However it’s not the problem with catch-up mechanisms, it’s the problem with raiding in MMOs. The real problem is – and always was – that an MMO consists of two completely different games: the leveling and gearing needs single player or only short-time teamings, while the endgame needs stable group play. The “solo is easy and raiding is hard” is wrong, solo is easy because it’s made easy and raiding was only hard because was tuned hard, LFR shows that it can be tuned pretty easy.
The fundamental problem is that these completely different games have completely different playerbases who are pushed into the same game by inconsiderate devs. It is now customary in WoW that both groups needs to do at least some of the other activity to be able to do its own game. Solo players are expected to run at least LFR to get gear and some quests done, while raiders are expected to level up and get some gear from 5-mans.
Both groups are unhappy. Soloers hate that their gear is always sub-par to raiders and some achievements are unavailable to them. There is also very few challenging solo content. Raiders consider solo play a necessary grind forced upon them.
I agree that this model needs catch-up which is poison to MMOs, as it means that the best way of progression is logging off and waiting till the desired item becomes catch-up. Ergo, the solution is to separate raiding games from open-world MMOs. They can use similar assets and rulesets (“WoW: king of the raid” and “WoW the epic world”) but the players can’t play together.
If I’d design an MMO now, I’d go with no-catch up and no raids, making the whole game completable solo. This doesn’t rule out grouping for convenience and faster grinding, but achievement-worthy actions would be in solo instances.
How would I “fix” WoW now to get rid of catch-up poison and still not lose half of the playerbase? By completely separating the two kind of gameplay, yet allow them to support each other:
- There would be solo, open-world content, some easy grinding and some solo-instanced challenging content. There would also be group content, some grinding and some hard challenging raids
- There would be solo and group classes. Some classes would be great for solo (self-only heals, interrupts, CCs, limited mitigation, limited damage) while other classes would be great for groups (strong heal but no damage; strong mitigation but no heals and low damage; huge damage but no heal, no mitigation). So players would pick a class according to their playstyle.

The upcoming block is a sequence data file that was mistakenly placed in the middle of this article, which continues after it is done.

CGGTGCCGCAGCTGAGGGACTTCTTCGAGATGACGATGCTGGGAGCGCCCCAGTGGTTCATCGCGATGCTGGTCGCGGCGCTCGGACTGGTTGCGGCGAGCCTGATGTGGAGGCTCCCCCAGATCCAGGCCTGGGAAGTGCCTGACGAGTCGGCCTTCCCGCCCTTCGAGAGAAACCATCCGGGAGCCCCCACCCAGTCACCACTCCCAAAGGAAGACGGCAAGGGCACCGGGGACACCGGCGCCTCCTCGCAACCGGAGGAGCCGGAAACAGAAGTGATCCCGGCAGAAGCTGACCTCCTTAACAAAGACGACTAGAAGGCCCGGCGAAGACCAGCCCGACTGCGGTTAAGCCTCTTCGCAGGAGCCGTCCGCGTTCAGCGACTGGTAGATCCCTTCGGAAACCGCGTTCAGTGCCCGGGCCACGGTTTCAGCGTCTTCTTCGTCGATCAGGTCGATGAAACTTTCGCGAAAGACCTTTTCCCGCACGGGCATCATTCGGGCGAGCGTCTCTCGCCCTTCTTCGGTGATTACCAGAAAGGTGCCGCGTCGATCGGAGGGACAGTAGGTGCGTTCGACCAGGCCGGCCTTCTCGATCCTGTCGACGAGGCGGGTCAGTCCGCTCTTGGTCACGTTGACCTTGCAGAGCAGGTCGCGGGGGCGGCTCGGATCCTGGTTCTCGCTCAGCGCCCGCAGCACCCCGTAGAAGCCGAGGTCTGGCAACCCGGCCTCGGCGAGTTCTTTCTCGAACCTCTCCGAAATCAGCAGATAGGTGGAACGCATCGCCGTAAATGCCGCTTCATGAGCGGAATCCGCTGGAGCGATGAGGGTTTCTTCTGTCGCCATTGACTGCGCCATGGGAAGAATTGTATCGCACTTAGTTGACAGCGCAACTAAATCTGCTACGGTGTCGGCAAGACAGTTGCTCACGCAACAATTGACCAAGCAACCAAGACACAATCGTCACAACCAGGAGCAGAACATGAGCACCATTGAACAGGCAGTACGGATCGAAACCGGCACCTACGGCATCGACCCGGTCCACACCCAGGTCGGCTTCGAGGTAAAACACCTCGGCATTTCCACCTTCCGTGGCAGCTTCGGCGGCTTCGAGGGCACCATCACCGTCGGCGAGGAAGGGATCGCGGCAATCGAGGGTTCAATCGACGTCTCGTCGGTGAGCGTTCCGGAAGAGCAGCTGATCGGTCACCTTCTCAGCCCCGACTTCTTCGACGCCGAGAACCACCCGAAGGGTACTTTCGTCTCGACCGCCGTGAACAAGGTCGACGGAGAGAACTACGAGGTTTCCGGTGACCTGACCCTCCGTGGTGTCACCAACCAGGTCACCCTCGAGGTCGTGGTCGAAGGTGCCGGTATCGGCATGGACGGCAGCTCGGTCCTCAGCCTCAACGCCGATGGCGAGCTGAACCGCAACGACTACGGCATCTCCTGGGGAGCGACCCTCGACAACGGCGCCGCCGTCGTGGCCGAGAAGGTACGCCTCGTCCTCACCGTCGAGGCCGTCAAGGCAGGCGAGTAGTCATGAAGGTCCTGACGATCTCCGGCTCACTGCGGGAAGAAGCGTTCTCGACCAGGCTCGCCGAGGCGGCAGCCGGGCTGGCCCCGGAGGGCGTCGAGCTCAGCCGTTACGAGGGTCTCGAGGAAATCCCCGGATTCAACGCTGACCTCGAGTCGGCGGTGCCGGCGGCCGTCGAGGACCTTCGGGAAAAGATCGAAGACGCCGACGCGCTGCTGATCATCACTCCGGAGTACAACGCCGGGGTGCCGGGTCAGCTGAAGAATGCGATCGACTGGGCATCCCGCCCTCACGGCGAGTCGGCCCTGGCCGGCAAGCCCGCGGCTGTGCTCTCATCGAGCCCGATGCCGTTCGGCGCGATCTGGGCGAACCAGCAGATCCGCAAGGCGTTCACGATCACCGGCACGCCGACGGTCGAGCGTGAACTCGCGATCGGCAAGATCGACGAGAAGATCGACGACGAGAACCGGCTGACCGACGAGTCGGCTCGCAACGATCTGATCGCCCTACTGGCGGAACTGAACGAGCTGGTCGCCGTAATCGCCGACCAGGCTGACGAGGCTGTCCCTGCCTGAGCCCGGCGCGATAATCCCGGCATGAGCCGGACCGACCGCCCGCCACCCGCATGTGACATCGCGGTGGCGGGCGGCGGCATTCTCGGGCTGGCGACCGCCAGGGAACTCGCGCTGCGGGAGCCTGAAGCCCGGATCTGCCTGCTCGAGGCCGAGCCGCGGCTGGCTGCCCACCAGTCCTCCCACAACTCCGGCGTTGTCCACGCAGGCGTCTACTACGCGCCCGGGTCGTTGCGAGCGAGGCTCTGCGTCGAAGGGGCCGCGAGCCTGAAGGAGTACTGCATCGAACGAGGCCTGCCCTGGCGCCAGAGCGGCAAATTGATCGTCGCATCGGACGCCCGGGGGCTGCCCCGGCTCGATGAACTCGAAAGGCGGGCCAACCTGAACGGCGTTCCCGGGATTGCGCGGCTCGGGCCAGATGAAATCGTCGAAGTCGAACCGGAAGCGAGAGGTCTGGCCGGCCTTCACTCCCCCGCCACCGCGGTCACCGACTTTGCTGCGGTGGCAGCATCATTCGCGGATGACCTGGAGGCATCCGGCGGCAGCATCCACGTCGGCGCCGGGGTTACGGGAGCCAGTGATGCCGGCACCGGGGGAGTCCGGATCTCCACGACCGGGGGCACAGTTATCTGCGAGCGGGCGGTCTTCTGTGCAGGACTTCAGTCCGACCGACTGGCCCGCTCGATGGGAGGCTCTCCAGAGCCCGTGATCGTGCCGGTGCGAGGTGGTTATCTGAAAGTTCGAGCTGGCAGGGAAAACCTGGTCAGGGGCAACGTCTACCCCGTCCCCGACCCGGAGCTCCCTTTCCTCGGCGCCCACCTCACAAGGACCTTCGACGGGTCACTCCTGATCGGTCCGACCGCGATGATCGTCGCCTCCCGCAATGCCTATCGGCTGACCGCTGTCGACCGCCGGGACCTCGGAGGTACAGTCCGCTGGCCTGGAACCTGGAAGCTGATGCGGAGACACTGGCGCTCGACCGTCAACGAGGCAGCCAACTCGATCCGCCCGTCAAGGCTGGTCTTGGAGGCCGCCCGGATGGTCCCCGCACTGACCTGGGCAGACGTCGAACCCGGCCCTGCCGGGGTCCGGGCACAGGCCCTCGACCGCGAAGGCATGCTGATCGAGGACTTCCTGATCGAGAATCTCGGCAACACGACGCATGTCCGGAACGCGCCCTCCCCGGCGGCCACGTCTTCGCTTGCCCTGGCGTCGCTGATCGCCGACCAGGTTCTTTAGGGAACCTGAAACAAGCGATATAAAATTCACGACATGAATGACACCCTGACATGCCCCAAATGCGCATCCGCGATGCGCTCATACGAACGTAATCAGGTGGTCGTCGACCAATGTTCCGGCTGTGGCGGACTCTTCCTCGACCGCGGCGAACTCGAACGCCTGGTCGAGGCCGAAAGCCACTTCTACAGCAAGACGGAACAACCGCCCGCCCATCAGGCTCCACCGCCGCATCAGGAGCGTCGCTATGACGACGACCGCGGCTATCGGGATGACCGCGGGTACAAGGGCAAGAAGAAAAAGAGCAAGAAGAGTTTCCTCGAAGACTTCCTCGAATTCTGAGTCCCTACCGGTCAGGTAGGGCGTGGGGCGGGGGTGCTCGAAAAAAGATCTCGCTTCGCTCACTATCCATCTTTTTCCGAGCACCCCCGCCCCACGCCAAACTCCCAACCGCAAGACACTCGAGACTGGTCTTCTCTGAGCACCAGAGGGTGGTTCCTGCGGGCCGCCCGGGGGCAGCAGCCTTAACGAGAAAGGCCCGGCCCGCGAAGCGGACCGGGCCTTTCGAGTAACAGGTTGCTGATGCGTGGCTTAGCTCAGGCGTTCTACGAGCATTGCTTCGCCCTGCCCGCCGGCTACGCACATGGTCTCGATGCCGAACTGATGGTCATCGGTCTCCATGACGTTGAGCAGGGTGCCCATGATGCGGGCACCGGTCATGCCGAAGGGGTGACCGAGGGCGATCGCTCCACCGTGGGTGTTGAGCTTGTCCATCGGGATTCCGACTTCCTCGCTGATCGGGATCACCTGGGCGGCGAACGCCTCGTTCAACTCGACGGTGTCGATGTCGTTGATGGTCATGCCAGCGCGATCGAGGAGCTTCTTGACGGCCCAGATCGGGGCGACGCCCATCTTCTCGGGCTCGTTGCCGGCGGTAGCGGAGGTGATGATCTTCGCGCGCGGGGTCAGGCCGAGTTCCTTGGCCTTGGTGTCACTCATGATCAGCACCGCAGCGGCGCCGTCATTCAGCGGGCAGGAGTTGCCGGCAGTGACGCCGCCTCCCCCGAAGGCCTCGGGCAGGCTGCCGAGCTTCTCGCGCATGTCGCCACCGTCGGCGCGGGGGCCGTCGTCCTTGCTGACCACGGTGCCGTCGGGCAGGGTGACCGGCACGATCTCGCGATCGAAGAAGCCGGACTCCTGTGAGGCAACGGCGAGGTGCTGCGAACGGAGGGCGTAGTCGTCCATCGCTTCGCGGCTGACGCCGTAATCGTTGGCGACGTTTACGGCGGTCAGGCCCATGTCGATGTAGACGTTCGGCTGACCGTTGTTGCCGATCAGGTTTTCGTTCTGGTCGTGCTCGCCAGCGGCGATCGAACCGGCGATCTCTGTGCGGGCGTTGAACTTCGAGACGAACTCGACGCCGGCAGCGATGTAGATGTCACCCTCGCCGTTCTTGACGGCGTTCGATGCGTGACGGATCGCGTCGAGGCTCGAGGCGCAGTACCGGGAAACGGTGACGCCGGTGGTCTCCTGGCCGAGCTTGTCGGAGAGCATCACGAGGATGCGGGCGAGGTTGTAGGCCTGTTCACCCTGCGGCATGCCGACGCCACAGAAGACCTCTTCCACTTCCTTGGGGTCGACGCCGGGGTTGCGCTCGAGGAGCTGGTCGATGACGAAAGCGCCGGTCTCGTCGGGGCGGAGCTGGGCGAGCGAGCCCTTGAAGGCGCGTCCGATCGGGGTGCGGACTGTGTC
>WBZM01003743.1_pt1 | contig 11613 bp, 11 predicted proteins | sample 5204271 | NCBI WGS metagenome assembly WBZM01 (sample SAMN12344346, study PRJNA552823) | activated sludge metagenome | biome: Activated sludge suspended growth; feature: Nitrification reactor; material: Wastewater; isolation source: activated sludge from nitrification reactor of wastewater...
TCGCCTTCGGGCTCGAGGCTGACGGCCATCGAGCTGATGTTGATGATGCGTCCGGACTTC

- Solo classes would start at lvl 1 and can only advance to certain zones by completing the solo content before it (for example you can’t go to Outland before you complete Silithus main storyline).
- The solo content isn’t just grind, there are solo-instance bosses that are hard. If someone completes the main storyline quests (needed to advance), he will be underleveled and face these bosses at orange, needing lots of skill to win. Less skilled players need to complete side quests too to get enough XP and gear to face these bosses at equal level and better gear. Bad players have to grind to outlevel the bosses and to get superior gear from collectibles.
- The group classes would start at max level and get instant-boost to max level when level cap is increased. They also receive starter gear that allows them to start group content.
- Solo content (quest rewards, solo boss drops, collectible shops) only rewards gear usable by solo classes. Group content (boss drops, BoEs, badge shops) only rewards gear usable by group classes.
- So far, the two kind of players play completely separate games on the same server, now let’s make some connection: challenging solo instances that can only be defeated by max level, geared solo classes rewards guild-only consumables. These are only good for group content and mandatory for high-level group content. These cannot be traded openly, only put to the bank by guild members whose contributions are recorded. They have limited lifespan (expire in a few days to prevent stockpiling) and are lost if someone joins a guild, so a seller can’t just jump guilds, you have to get them in a guild. A competitive raiding guild cannot function without top solo players collecting consumables for them.
- Bosskills create a guild-wide buff that increases solo instance gear drop chance, solo XP bonus for leveling, bonus for solo grind collectibles. Buffs increase in strength by the difficulty of the bosses killed. So the better the raiders are, the better rewards the solo players get.
- Guild sizes would be limited to prevent a famous raiding guild to have hordes of soloers. Assuming 20-men raid size, 50 raiding and 50 solo character slots would be optimal. One can also create casual leveling guild which has no raider slots, unlimited solo slots, but of course no raiding buffs.
Please note that with my plan, the solo and group players would still play separated and wouldn’t play together, yet they would play the same game and help each other with buffs.